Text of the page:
Diary – Part 1


Half – term of the first term in the second year of my study has just approached. I found myself enjoying my time in the college much more than I could initially imagine, but this wouldn’t be possible without great people I met.

The main good points of study art in an institution (especially when you’re not quite independent financially) is that you’re being supplied with a free studio space, free tuitions (these depend on the country and a type of the institution), free workshops and an easy access to a very useful equipment (cameras, projectors, books etc.). There is obviously another issue too complex to be converted economically – you’re surrounded by passionates, both students and “masters”, who are there at a length of your arm each time you need a talk, an advise or a feedback.

And there are arguments contra, which tend to be equally powerful. Unless you consider yourself a psychologically strong person, comparatively sure why are you doing, what you’re doing, also- unless you’re able to reflect critically on your environment I wouldn’t recommend studying fine art in a structured manner. First of all, you have to function within an educational programme designed for majority – 18-years old students (with all the respect to 18-years old-s) and to fight its great potential to infantilise anyone who doesn’t need to be watched and disciplined to develop properly. On the other hand it imposes a system of dividing your time (terms, time spent in studio, at lectures etc.) and marking, which can be pretty distracting and/or confusing (because we’re all humans, we want to per for 80%, not for 40% – but does 80% make you a better artist?).There are tutorials and seminars where you’re expected to more or less make your teachers satisified by a clear, eloquent and ambitious presentation of your progress and answering all the questions, no matter how pointless they may sound (with the respect to all teachers of art). If you’re a young, inexperienced and untrained in a logical argumentation or if you’re an introvert feeling extremely uncomfortably in being publicly exposed in that particular way, you’re in a vulnerable situation.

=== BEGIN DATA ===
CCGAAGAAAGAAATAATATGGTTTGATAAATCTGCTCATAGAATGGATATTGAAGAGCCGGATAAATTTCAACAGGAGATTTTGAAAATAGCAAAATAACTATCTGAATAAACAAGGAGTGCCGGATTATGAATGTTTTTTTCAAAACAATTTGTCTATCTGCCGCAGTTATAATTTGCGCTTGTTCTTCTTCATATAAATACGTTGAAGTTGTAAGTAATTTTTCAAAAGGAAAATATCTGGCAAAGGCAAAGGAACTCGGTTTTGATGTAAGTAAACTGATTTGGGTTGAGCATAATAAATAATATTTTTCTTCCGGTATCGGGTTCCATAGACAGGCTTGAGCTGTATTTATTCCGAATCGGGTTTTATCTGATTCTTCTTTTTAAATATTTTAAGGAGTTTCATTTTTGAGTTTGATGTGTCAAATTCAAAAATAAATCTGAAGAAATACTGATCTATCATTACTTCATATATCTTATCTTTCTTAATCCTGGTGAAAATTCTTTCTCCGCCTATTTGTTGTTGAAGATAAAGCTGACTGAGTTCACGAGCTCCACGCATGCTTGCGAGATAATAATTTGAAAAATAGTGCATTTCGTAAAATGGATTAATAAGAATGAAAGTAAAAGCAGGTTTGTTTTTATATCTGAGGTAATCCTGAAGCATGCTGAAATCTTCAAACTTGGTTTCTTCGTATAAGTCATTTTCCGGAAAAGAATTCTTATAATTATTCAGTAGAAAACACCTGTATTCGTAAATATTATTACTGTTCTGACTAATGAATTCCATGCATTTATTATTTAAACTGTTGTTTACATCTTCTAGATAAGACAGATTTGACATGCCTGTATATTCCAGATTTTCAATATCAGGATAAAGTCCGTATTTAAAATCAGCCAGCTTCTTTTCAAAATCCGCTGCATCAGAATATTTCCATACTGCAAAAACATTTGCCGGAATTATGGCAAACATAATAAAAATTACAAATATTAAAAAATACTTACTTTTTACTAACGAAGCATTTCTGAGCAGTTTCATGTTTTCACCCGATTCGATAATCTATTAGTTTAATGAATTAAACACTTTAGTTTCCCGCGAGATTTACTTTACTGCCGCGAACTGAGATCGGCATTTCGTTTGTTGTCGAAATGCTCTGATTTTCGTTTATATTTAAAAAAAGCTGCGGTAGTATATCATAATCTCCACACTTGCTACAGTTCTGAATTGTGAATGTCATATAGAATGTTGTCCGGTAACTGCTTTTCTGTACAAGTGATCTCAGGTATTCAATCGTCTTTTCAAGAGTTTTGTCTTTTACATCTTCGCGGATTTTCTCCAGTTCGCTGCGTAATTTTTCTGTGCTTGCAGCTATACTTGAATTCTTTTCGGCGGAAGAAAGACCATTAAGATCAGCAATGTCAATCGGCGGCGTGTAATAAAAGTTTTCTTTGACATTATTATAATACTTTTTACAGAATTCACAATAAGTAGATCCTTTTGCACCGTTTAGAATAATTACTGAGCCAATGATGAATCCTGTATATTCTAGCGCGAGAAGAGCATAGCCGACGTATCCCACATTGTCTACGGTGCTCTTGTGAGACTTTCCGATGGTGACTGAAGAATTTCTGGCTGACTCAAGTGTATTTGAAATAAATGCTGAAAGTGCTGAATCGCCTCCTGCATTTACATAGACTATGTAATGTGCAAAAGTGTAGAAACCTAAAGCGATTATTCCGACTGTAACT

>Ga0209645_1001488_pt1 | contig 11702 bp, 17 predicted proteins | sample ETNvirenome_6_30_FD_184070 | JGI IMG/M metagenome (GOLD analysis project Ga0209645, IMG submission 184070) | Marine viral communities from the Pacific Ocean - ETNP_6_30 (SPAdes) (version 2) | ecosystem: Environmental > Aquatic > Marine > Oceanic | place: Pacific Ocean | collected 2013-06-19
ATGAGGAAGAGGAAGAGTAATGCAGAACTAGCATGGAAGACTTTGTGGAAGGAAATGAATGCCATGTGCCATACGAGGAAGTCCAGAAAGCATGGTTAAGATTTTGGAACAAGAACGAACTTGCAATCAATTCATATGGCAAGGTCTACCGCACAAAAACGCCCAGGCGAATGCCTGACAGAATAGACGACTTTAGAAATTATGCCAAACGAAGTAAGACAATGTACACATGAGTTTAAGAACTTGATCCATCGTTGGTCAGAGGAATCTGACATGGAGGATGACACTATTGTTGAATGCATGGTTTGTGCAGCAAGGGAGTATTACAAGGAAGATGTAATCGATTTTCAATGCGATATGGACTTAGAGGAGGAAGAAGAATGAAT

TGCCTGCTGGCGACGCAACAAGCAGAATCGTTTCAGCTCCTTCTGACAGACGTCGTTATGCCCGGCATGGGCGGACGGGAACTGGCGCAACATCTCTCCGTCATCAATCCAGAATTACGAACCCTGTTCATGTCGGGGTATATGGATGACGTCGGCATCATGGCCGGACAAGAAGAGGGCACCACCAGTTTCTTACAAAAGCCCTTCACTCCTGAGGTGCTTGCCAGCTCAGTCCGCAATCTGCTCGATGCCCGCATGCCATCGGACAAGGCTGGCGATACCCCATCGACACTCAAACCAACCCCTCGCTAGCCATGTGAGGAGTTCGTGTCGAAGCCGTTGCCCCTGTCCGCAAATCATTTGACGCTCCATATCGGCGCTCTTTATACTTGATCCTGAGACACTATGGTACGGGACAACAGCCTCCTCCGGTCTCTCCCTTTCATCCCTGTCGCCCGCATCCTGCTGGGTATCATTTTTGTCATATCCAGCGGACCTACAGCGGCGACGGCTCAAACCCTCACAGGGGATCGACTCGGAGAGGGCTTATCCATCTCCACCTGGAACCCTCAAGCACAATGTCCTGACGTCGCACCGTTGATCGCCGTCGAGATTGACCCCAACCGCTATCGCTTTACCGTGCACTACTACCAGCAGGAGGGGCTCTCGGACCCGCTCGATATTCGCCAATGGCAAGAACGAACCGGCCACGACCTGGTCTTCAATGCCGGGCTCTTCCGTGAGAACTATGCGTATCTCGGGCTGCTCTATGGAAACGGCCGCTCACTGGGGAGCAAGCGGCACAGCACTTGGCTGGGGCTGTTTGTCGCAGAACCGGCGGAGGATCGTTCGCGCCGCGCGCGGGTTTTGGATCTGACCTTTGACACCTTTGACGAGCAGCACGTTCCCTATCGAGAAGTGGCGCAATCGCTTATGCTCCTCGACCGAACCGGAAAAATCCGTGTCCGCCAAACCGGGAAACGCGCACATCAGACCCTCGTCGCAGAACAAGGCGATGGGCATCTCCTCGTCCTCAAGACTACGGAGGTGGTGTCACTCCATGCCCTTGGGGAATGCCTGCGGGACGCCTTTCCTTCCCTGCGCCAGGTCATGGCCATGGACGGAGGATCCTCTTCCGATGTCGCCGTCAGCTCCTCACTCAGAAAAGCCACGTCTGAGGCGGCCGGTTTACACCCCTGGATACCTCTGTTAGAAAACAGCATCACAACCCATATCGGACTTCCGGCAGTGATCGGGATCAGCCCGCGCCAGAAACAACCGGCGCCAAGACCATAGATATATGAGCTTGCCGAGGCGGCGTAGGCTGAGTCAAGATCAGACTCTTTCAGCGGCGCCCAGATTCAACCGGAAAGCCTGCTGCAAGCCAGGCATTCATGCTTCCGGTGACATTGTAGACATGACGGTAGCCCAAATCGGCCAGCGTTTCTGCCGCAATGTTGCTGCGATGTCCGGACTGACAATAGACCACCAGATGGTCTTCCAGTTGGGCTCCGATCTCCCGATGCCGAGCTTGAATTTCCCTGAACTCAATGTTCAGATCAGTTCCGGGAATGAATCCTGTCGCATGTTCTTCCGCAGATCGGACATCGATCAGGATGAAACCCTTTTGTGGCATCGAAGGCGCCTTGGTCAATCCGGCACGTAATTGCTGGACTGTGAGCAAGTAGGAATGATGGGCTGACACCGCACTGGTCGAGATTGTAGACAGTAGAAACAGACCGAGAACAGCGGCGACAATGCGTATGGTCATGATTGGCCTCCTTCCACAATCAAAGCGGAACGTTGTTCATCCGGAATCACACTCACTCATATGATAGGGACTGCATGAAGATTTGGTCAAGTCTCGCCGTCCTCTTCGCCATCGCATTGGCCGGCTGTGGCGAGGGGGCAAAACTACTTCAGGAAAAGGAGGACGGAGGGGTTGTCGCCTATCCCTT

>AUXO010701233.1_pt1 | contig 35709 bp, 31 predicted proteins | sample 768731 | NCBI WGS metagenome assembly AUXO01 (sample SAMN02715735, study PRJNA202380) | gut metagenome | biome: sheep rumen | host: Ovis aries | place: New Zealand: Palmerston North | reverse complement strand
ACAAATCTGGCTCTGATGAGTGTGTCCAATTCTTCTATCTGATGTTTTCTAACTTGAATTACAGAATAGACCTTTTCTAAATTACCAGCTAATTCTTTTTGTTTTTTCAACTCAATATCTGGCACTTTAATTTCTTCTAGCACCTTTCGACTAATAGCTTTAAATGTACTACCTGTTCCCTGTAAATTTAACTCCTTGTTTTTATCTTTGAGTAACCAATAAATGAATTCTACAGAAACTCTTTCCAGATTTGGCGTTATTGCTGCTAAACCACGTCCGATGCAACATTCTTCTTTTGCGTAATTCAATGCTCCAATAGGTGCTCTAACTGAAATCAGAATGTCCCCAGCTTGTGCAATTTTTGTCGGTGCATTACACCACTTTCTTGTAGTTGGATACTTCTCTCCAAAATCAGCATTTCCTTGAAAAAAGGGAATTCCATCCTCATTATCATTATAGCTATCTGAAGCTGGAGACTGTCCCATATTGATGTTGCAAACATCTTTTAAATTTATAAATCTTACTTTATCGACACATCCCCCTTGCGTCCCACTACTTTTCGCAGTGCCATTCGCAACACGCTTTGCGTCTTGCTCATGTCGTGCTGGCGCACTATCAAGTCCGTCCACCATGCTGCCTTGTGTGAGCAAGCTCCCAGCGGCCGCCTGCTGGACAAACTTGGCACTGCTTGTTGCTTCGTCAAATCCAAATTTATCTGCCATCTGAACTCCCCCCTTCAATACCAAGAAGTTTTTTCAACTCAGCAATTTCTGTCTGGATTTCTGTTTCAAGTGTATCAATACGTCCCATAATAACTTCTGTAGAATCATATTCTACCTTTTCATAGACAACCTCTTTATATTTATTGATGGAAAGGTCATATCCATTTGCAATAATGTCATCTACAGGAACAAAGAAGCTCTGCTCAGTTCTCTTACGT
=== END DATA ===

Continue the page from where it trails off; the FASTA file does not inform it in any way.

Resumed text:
I remember a very quiet girl who’s no longer with us, most probably because the system I study in promotes, first of all, outgoing and intellectually able individuals which doesn’t necessary translate into promoting those truly talented and aware of what that’s really mean to study art.

So – what that’s actually mean “to study art”? I’m asking myself and all of you there, studying art each day in institutions, on your own, purely for hobby, just for fun?

I still smile recalling my chat with one of my teachers:

– What’s the meaning you want to convey? – he asked looking at my set of steel tubes and glass structures.

– I’m not sure if I there’s any meaning I would like to convey.

– But there must be something you want to communicate.

– Do I have to communicate anything?

– You have to make your viewers aware of your intentions. You have to be responsible for the message you convey.

– What do you mean “to be responsible”?- I mean – he said loosing his patience a little bit – that your art always tells a story. And that you are a teller. Do you know your story well enough?

– But, if I mean my painting to communicate only itself – a painting for painting…Do I have to generate other meanings just for the sake of my viewers?

– An art for art’s sake – there’s no such thing. Art happens between you, your work and those who react to it…Just look – I see your set as a cold, austere and beautiful place. If I call dozens of people I’m sure their reaction will be identical.

– But how do you know that I consciously inscribed that meaning…I just found the pieces and I liked them so I put them together…- I answered quite frankly.

We continued in that fashion until he resigned and promised to return once I will be ready “to communicate” something.

I recall that conversation simply because it made me think a lot about my study and art in general. Especially, the imperative of “communicating something” and “being responsible” for the meaning(s) my art could generate in people.I used to work quite intuitively and even automatically, just trusting my creative potential and not caring about the outcome until the very end.

So, does “studying art” mean learning communication and social skills which would transform me into an expert in “meanings”and reception of my work? Or – is it simply a training in techniques and strategies for producing “readable” art-products? You may say – studying art can be partially both… But what beyond this? Or – are those aspects really that important?


About kasia

Born in Poland. Lives in Ireland, Cork. Visual artist. View all posts by kasia

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